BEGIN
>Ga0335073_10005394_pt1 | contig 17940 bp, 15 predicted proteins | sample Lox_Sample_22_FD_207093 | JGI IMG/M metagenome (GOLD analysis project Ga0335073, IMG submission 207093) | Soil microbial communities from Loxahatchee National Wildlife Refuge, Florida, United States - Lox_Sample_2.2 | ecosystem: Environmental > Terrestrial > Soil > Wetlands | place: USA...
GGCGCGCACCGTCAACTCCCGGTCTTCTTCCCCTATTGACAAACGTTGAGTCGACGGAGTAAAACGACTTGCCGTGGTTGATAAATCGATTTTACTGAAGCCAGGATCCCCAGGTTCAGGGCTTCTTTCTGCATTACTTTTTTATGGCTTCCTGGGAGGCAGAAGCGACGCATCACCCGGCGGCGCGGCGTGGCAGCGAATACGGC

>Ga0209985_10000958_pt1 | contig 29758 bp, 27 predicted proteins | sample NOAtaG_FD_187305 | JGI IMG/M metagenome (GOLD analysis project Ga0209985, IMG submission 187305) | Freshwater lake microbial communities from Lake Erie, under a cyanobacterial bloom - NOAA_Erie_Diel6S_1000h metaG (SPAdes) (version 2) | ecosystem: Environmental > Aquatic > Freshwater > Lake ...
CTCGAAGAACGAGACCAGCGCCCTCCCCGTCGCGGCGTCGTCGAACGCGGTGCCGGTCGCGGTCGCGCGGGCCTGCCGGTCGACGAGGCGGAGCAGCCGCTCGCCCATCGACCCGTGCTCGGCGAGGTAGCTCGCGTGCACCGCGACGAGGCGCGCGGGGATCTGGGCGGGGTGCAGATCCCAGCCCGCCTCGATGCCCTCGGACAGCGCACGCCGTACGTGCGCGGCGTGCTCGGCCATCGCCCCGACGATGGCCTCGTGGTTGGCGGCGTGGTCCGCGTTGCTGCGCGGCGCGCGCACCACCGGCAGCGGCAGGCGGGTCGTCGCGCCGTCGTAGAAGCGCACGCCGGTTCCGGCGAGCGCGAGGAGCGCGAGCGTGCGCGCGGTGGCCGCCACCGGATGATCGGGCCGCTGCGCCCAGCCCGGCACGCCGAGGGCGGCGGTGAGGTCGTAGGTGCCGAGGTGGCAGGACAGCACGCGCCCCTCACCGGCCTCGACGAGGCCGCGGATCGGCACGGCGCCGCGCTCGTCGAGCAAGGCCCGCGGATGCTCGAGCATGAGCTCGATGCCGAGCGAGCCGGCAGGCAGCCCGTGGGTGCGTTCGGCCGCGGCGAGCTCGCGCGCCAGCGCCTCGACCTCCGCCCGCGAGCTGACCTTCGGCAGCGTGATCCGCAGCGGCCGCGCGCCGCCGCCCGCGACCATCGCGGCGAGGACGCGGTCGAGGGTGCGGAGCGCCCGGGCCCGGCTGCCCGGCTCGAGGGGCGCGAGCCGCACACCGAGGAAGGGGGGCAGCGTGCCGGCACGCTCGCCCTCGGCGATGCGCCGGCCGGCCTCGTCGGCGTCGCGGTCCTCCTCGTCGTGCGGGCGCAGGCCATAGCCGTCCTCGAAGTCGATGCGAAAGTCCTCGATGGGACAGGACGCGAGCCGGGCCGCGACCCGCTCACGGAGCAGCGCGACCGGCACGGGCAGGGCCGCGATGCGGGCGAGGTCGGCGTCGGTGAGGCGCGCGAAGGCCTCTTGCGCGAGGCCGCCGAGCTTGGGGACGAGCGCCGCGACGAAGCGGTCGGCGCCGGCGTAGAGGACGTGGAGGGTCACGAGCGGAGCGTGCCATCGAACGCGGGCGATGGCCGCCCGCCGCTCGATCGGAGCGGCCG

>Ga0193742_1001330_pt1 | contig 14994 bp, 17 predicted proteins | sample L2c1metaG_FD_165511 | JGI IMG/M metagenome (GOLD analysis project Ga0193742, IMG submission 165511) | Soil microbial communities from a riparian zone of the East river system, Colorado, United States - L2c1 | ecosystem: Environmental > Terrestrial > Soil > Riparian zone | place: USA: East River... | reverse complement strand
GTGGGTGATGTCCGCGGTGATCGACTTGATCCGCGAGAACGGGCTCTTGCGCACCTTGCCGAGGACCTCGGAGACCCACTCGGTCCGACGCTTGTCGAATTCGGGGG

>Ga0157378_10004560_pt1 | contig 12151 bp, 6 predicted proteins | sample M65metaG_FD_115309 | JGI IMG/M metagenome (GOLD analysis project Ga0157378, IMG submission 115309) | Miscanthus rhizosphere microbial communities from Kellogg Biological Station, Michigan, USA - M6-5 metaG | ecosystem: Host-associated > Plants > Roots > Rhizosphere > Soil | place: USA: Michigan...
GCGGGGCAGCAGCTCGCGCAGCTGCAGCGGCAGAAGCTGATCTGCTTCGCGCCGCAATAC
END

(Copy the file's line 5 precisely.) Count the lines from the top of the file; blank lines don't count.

>Ga0193742_1001330_pt1 | contig 14994 bp, 17 predicted proteins | sample L2c1metaG_FD_165511 | JGI IMG/M metagenome (GOLD analysis project Ga0193742, IMG submission 165511) | Soil microbial communities from a riparian zone of the East river system, Colorado, United States - L2c1 | ecosystem: Environmental > Terrestrial > Soil > Riparian zone | place: USA: East River... | reverse complement strand